(Photo by Victor Decolongon/Getty Images)
If Shakespeare were alive today, he'd most definitely be a baseball scribe. I mean, it's obvious, right? He wore his socks up to his knees...and that's pretty much the only parallel I can think of. But he most certainly would be fascinated by the tragic figure that is Drew Stubbs. Stubbs is currently mired in the worst slump of his life, as he is hitless in his last eight games, spanning 32 plate appearances. The numbers don't quite capture the despair of the situation though, as Stubbs looks as lost at the plate as Shakespeare's Robinson Caruso. Or something like that. I don't really know from poetry.
Now, before we really get into the meat of this, I must say that I have been one of the most staunch among the ever-dwindling ranks of Stubbs' supporters. He's a good ballplayer. Honest, he really is. Few players run the bases as well as he does, and even fewer catch baseballs in CF as well as he does. But we most certainly must do something about that funnoodle he found at the Days Inn indoor pool that he insists on using at the plate. All together, he's still a valuable baseball player. Guys who play elite defense up the middle don't just grow on trees. Unfortunately, they don't often hit at the top of the order, either.
So the way I see it, the Reds have four choices: bump 'im, platoon, 'im, sit 'im, or trade 'im.
Oh boy, is this guy fast. He's on pace for another 30-40 steals this season, which would be his third time in three tries. Problem is, of course, that speed on the basepaths doesn't matter if you can't get on the basepaths. Dusty Baker is a fine manager with many strengths, but his misunderstanding of this axiom is possibly his greatest weakness. Stubbs and Zack Cozart both are getting on base less than 30% of the time, which is absolutely unacceptable at the top of the lineup.
I understand Dusty's thinking here, though. Ideally, you want guys at the top of the order that get on base and run well. Unfortunately, he's been given a roster that is left wanting players that fit this profile. In fact, I see only two Reds starters that fit the bill - Brandon Phillips and Jay Bruce. And last I checked, I had to squint a bit to see them as OBP + speed guys. BeeP's OBP is .321 and Bruce's is .331. They are both above the league average, but only by a smidge. And they are currently being deployed as run producers in the clean-up and five slots. The real problem is that this team just doesn't get on base all that well.
So Dusty has to make do. If you don't have guys who get on base and run well, you gotta pick one or the other. Unfortunately, he picked the other. Regardless of past errors, it is definitely time to change course. It's been half a season and neither Cozart or Stubbs has shown the ability to get on base as an acceptable rate. It's time to move them both to the bottom of the order where they belong.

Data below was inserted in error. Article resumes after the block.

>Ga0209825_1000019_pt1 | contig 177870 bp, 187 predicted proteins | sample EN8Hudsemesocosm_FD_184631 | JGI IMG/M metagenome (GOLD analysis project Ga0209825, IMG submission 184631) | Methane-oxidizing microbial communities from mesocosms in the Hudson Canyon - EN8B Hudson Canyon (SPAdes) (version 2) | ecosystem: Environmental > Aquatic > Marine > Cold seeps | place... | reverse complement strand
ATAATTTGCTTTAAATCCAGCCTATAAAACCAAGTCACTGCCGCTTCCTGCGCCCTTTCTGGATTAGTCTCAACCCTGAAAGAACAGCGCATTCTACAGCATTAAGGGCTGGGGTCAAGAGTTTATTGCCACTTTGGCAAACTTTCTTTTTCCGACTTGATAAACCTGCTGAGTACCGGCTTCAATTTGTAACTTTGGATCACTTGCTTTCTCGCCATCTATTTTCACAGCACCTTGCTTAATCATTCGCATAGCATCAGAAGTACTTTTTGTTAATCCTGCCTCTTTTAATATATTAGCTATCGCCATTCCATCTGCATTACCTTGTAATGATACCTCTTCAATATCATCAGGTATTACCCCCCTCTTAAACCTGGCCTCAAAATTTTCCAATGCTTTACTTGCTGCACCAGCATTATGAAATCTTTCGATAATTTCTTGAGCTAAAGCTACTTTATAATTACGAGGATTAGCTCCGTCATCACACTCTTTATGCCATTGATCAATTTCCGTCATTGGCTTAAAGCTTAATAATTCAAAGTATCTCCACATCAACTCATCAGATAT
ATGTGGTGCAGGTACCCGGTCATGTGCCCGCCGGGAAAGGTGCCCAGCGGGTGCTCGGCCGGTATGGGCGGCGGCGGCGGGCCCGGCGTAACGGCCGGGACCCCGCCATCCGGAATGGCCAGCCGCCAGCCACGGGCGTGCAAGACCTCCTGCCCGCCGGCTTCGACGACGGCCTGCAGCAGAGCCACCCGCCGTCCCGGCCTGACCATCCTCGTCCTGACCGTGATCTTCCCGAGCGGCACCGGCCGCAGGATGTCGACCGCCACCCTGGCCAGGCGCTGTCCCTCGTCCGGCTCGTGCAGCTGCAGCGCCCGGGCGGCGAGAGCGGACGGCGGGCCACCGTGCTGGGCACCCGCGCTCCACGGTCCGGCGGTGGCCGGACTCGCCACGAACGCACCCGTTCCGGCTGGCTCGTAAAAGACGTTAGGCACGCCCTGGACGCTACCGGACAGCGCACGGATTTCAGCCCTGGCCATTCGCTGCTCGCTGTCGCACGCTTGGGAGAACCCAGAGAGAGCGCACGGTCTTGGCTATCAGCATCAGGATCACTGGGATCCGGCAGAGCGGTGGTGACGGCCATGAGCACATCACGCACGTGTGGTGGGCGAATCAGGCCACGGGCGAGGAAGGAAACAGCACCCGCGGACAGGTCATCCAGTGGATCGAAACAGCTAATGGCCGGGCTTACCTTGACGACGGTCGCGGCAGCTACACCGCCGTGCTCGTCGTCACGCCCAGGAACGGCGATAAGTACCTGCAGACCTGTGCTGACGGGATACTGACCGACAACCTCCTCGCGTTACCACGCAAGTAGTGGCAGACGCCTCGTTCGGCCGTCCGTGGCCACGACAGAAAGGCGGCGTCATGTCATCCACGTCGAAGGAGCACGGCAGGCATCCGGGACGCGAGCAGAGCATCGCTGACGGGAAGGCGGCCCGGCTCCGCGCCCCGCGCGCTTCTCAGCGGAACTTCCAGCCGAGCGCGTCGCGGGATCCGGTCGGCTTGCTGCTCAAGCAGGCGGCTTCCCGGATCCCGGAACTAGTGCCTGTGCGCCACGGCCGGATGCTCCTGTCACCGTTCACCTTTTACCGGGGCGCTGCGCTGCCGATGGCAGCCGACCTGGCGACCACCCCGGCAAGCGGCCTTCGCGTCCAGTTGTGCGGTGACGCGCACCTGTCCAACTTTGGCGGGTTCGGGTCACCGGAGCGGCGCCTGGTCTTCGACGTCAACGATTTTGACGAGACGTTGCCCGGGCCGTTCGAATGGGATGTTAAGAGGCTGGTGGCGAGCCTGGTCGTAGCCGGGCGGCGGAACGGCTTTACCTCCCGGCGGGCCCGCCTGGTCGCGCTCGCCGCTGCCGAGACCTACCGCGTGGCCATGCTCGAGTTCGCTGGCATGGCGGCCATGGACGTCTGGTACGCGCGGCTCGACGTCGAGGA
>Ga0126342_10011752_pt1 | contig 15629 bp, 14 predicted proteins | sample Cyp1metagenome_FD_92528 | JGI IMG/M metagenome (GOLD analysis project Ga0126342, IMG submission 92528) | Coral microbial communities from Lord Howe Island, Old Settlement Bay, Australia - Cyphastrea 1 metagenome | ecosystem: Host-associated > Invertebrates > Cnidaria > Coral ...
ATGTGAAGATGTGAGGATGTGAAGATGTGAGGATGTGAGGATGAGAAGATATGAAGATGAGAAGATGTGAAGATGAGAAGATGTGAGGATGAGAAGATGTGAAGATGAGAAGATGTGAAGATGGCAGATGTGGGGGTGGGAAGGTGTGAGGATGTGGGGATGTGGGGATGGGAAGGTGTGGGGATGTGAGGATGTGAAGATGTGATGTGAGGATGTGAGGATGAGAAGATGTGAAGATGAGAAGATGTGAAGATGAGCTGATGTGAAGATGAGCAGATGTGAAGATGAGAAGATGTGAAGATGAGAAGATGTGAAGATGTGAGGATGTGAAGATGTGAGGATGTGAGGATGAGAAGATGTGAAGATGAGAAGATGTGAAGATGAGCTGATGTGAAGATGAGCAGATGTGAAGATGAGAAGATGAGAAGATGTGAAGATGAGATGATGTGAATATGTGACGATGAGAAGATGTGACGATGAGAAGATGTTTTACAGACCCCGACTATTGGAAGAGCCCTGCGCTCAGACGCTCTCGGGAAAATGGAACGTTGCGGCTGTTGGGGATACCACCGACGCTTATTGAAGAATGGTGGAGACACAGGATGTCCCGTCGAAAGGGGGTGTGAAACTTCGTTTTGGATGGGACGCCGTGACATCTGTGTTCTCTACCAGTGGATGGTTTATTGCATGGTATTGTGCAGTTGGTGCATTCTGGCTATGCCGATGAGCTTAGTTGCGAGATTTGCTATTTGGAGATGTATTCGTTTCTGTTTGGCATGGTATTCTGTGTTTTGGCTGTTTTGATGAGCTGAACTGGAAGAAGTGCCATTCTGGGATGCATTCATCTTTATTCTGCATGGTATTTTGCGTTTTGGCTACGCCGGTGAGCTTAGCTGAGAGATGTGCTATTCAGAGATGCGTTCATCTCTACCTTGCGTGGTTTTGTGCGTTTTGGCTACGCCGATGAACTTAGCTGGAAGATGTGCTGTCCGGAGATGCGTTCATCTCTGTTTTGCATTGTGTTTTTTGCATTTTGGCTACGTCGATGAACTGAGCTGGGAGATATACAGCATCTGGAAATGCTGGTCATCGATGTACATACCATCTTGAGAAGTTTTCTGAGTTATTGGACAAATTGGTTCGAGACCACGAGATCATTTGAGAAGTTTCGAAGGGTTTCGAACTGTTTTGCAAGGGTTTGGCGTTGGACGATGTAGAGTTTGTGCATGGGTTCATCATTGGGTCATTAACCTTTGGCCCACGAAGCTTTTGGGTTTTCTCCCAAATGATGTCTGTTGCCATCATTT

Like I said above, this team is really hurting for guys who can get on base. They also are seriously lacking in guys who can hit right-handed pitching. Only Joey Votto and Jay Bruce swing from the left side, and the righties are only hitting .232/.286/.361 against right-handed pitching. That is a ton of automatic outs through the lineup when the team faces a righty, which is like all the dang time. Stubbs is the poster boy for this disparaging split. Against righties, his career OPS is .681. But he tears up lefties at an .823 clip.
If the front office can go out and get a left-handed OF who can handle part-time duty in CF, I think it would go a long way towards picking up this offense. Of course, that is easier said than done. There aren't too many left-handed CFs out there who get on base, are willing to play part-time, and are potentially available. That doesn't mean we can't speculate, though. The Diamondbacks signed Jason Kubel in the off-season, thus relegating Gerardo Parra to the 4th OF role. There were rumors a few years ago that the D'backs offered to swap Parra for Chris Heisey, which I would be all up ons about right now. He played a good bit and did well when Chris Young was hurt, but they seem to be working him in pretty well as a late-inning sub, pinch-hitter, and occasional starter. Their OF is working well for them, and I don't see them screwing with a good thing.
And, uhh, that's about it as far as possible platoon partners go. Man, this building a baseball team stuff is hard.
This whole time, the Reds could have the answer to all this right there sitting on the bench. Chris Heisey plays CF just like Drew Stubbs. But he doesn't play it as well and he's not hitting well, either. Ugh. Let's just move on to the next one.
In case you didn't notice, I'm listing these possibilities in order of likelihood that the Reds will actually do them. I don't actually think the Reds should trade Stubbs, nor do I think they want to. But in it's current form, the roster is, as noted above, not exactly ideal. There are just too many players that don't get on base against right-handed pitching (Stubbs, Cozart, Ludwick, and Heisey are all ineffectual against north paws). Stubbs is still a valuable asset, and thus could probably fetch something in the trade market. Guys like Denard Span, Shane Victorino, and David DeJesus could possibly be available at the deadline and fix all of the issues listed above if penciled into CF everyday. Of course, that would mean clearing the way for them by flipping Stubbs. That's a lot of roster rejiggering, which is something that the front office has shown an allergy to over the last few years.
Again, I'm not sure what the Reds should do here. It's like Hamlet or something. What I am sure of is that something needs to be done. Except they probably shouldn't go around killing everyone to death like Hamlet did. Drew Stubbs is a good ballplayer for sure, but he just isn't the top of the order table setter than the Reds want him to be. It's time to come to terms with that and make adjustments accordingly.